By Kate Sabey, Ezenwa Lab
Wild animals commonly experience trade-offs in their investment among different physiological processes, including reproduction, nutrition, and immune function. In particular, given its importance for pathogen defense, many studies have sought to measure when and why animals modulate their investment in immunity. However, since animals encounter a range of conditions in natural environments, the observation of these physiological trade-offs are likely shaped by a variety of intrinsic and extrinsic factors.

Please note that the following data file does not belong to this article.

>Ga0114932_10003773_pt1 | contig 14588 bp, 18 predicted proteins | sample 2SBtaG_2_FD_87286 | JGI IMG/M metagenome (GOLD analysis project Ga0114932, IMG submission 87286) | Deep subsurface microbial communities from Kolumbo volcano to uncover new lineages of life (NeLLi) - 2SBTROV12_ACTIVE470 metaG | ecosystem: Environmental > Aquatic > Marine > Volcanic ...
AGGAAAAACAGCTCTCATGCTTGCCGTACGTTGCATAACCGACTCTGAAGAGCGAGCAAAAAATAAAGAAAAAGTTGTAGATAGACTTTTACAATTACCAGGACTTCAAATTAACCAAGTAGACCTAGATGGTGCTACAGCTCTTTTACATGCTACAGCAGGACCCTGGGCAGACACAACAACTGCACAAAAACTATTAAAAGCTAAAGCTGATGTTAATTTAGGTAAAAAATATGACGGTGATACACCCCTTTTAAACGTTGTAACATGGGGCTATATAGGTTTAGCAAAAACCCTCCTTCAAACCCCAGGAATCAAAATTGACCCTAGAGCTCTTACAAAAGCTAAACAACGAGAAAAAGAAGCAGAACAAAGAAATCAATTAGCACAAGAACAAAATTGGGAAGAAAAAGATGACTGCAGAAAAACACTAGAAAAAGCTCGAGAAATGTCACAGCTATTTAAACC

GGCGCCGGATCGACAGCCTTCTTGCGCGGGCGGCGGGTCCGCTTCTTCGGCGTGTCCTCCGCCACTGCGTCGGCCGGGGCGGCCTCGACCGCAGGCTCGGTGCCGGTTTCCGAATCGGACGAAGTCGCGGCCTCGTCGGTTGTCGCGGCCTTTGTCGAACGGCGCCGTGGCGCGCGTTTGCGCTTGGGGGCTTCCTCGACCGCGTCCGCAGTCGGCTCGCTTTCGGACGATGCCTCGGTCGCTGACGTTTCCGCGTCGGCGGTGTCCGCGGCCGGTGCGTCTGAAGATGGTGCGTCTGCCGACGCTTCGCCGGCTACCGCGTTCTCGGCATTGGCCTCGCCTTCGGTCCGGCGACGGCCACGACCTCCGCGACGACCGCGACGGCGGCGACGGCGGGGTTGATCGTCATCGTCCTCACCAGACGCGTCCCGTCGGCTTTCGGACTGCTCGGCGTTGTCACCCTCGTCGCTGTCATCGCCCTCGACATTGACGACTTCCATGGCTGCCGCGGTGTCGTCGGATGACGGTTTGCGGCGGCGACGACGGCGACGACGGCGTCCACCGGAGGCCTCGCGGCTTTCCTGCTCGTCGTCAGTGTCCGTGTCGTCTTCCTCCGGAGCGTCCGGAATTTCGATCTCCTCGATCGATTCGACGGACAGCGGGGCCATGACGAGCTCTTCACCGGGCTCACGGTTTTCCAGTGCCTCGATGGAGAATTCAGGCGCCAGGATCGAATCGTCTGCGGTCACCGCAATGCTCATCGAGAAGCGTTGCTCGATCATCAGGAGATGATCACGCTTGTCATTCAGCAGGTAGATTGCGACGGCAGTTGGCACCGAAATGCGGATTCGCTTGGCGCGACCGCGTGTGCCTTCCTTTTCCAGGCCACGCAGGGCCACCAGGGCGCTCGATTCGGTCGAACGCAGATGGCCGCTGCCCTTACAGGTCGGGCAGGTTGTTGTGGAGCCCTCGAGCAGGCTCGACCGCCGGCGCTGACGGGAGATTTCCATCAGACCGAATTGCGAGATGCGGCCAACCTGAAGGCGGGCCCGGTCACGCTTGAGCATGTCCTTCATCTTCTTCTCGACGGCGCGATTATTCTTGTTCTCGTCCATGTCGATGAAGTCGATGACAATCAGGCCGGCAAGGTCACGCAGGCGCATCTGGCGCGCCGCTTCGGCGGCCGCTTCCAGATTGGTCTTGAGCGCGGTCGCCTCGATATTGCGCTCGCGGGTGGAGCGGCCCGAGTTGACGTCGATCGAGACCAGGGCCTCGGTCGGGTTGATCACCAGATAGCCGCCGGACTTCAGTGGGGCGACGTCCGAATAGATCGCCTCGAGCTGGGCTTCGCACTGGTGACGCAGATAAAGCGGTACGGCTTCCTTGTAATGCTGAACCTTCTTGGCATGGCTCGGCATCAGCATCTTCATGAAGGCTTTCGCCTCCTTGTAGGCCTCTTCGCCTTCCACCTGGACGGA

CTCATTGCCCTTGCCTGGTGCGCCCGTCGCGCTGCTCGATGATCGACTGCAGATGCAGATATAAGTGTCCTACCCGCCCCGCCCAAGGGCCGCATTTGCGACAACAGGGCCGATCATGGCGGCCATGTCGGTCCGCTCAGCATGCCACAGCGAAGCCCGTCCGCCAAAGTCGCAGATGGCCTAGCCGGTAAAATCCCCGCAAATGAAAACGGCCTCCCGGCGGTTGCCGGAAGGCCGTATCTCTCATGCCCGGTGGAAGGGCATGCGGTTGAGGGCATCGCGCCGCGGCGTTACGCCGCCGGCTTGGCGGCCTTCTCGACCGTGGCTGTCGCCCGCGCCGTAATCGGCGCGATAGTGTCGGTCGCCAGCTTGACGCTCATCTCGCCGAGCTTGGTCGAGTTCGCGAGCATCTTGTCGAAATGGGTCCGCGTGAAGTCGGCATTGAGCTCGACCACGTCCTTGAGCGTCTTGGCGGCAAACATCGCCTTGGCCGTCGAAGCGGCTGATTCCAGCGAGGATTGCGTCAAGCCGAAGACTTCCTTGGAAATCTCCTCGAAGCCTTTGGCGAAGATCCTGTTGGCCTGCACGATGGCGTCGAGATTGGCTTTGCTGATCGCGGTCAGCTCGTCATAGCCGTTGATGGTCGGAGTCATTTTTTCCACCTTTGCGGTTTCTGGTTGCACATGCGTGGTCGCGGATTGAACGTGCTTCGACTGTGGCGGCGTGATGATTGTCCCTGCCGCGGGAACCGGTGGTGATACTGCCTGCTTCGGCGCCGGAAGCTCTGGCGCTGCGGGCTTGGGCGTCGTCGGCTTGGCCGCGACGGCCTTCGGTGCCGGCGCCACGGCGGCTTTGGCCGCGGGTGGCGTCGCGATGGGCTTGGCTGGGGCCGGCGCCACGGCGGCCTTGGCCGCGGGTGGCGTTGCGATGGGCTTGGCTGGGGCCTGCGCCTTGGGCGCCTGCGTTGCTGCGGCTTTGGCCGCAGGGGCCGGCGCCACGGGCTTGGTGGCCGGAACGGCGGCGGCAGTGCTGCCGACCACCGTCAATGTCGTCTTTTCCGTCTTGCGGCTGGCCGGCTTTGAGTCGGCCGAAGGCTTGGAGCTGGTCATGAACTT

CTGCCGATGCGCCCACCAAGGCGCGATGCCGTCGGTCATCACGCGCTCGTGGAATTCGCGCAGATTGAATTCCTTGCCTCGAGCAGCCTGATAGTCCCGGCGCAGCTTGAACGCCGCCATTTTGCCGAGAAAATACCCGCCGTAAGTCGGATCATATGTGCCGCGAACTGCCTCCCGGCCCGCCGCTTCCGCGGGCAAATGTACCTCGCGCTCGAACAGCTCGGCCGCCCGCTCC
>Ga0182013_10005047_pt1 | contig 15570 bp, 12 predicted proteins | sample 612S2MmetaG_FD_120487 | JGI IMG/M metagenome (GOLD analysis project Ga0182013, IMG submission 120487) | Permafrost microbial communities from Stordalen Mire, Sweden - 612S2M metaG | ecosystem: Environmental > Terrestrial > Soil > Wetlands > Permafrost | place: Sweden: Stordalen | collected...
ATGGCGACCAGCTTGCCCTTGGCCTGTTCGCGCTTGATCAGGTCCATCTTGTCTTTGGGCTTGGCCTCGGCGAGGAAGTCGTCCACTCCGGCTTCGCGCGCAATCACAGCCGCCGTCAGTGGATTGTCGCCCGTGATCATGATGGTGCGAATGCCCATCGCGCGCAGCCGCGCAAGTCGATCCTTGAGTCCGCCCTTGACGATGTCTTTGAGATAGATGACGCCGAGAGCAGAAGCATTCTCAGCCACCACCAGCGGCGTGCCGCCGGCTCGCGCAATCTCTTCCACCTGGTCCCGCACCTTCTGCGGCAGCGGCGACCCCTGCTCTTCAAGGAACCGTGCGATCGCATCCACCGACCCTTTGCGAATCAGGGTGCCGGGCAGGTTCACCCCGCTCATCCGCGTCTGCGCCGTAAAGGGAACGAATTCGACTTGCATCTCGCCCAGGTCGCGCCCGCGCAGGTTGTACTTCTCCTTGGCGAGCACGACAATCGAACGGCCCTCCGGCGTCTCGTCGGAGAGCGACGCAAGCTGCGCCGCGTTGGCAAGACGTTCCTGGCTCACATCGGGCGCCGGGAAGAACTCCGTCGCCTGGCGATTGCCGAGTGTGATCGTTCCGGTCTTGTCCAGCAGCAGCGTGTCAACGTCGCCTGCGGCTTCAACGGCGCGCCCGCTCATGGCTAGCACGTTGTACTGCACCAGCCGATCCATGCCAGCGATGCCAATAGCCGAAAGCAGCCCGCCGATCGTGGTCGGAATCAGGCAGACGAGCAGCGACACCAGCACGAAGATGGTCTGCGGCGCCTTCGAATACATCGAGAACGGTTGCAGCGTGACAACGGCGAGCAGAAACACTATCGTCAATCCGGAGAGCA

Through her masters thesis research, Ashley explored such context-dependence in immune dynamics. In her first chapter, she examined variation in relationships between testosterone and immunity in free-ranging American alligators, finding that the effects of testosterone on microbial killing depended on levels of co-circulating hormones, the microbe of interest, and temperature. In her second chapter, Ashley further explored relationships between immune performance and temperature across vertebrate species, finding that the effects of temperature on immune performance depended on host thermoregulation strategy. For example, ectotherms experienced trade-offs between immune performance at the host’s optimal temperature and the consistency of immune performance across temperatures, but these trade-offs were absent in endotherms. Together, Ashley’s work emphasizes the importance of considering both intrinsic and extrinsic variation when assessing the immune performance of wild vertebrates. Importantly, accounting for this context-dependence will be crucial in understanding the relevance of physiological trade-offs across animal systems.